Published October 16th, 2020 at 12:15 PM1 minute read
By Kevin Collison
City Club Apartments formally opened in the Crossroads this week and during a visit to the project, the top executive of its Detroit-based development firm touted its attributes, particularly its unique hospitality feature.
Jonathan Holtzman, CEO of City Club, noted the 283-unit development at 20th and Main not only has traditional rental apartments, but 10 percent of its units are reserved for hotel-style, short-term stays from one-day to whenever.
“Everybody who works for us comes from the hospitality industry,” he said, including the 24/7 concierge service and a full-time lifestyle director.
“We can’t be another apartment community,” he said. “You have Kansas Citians and people coming to Kansas City saying I want something different.”
City Club has apartment communities across the country including Detroit, Cincinnati, Pittsburgh, Minneapolis and Cleveland. All feature not only long-term rentals, but short-term, furnished apartments similar to a boutique hotel.
“Depending on the price point, they’re generally half the cost of a hotel,” Holtzman said.
Short-term guests can use all the amenities of residents including the rooftop Sky Club and pool; the second level Sky Club with its theater, gourmet kitchen and lounge, and the outdoor Terrace Club with its movie theater, fire pits and Zen Garden.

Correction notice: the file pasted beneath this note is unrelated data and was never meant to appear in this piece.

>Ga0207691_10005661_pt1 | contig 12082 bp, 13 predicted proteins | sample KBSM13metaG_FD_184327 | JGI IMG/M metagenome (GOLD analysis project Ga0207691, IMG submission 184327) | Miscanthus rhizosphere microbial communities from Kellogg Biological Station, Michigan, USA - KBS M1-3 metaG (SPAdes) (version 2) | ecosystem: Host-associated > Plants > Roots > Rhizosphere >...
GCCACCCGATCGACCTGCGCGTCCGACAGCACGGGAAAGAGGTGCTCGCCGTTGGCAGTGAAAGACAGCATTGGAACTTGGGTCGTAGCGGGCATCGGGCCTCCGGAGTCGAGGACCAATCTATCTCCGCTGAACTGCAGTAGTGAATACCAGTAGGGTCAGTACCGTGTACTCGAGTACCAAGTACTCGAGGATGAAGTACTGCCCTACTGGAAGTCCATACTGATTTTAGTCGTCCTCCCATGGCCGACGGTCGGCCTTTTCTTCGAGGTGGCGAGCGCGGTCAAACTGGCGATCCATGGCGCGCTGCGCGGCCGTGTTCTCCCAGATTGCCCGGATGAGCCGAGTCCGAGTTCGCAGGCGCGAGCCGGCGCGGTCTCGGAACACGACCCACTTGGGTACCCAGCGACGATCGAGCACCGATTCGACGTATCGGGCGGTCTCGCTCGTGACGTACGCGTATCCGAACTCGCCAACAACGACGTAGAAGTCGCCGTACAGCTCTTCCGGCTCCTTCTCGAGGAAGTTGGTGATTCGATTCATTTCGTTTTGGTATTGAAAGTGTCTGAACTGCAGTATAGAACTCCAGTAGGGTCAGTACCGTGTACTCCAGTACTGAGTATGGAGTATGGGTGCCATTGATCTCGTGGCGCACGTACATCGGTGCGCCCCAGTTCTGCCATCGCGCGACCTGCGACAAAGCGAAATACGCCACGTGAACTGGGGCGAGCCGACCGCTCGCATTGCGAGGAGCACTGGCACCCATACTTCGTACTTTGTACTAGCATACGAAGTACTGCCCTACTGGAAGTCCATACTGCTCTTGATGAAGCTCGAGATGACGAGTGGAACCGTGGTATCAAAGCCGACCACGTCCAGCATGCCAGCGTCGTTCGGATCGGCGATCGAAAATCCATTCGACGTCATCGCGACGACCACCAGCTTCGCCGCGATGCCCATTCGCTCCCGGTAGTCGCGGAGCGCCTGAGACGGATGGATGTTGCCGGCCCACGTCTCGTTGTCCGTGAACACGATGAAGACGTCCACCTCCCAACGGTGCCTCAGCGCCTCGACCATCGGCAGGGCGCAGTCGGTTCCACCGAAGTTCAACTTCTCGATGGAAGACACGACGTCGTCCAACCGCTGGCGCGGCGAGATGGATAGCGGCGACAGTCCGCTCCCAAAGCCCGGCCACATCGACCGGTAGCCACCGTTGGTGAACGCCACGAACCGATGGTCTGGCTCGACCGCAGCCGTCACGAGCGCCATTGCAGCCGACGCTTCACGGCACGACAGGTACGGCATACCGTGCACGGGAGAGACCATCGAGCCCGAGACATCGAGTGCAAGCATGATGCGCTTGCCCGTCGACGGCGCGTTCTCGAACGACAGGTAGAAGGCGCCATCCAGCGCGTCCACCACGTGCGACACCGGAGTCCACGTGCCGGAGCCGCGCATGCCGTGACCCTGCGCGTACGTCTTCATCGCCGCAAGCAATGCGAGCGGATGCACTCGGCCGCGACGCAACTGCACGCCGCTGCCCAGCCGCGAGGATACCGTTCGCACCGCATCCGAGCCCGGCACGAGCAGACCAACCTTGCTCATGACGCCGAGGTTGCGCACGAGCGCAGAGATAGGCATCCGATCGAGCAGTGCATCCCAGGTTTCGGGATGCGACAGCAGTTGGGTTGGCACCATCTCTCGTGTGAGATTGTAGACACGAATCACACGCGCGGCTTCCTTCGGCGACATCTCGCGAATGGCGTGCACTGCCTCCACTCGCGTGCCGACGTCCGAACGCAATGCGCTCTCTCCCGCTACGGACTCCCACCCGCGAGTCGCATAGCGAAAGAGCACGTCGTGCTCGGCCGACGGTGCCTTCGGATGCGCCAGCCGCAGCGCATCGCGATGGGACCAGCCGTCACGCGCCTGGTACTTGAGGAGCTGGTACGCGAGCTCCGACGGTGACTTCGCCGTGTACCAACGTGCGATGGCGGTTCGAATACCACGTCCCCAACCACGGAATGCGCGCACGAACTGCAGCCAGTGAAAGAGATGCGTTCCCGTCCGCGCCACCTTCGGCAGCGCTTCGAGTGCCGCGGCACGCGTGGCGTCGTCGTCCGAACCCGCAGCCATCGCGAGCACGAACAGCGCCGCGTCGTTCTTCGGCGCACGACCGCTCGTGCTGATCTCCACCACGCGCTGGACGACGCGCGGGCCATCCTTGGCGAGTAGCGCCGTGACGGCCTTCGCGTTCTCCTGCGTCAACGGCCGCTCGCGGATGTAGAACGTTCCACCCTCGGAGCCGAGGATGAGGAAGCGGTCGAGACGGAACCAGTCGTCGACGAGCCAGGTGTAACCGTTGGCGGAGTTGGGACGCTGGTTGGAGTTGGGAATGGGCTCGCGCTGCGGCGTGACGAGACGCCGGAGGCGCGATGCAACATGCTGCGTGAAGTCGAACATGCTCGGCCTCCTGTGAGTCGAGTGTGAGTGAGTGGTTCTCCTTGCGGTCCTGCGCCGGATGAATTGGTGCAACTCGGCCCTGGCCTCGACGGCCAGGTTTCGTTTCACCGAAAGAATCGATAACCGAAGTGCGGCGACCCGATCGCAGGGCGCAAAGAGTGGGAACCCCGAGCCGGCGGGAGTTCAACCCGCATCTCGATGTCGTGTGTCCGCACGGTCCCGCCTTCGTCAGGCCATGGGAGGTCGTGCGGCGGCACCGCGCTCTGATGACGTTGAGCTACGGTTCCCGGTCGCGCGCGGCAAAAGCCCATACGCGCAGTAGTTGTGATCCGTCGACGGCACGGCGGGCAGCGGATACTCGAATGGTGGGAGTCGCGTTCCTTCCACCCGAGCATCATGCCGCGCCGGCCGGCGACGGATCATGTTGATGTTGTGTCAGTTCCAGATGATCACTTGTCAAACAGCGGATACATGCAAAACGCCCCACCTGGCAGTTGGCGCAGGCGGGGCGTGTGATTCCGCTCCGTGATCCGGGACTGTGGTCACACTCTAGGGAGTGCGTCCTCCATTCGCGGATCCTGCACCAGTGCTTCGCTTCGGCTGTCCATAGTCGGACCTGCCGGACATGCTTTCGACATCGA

Other amenities include a fitness center and a business and conference center.
Holtzman believes the short-term options will be particularly attractive to business people with a longer stay in Kansas City or companies that need to host trainees or other employees for short periods.
Apartment accomodations can be reserved on the City Club website.
The City Club development also includes a new DGX convenience store that opened last summer, and a restaurant and wine bar that’s expected to open next year. It will be managed by Chef Howard Hanna of The Rieger.
Residents also can contract for the housekeeping services provided short-term guests and room service meals.
The new development also is certified for its environmental friendliness, cleanliness and wellness.
“We believe we’re the first certified wellness community in the Midwest,” Holtzman said.
The $76.8 million development, which includes a nearly 300 space underground garage, began accepting residents in late August and expects to be fully completed by early next year.
It involved not only the construction of a new seven-story apartment building, but the renovation of the old Midwest Hotel at 1925 Main St.
Apartment rents range from studios starting at $1,190 per month; one bedrooms starting at $1,445; two-bedrooms starting at $2,055, and three-bedrooms starting at $4,016.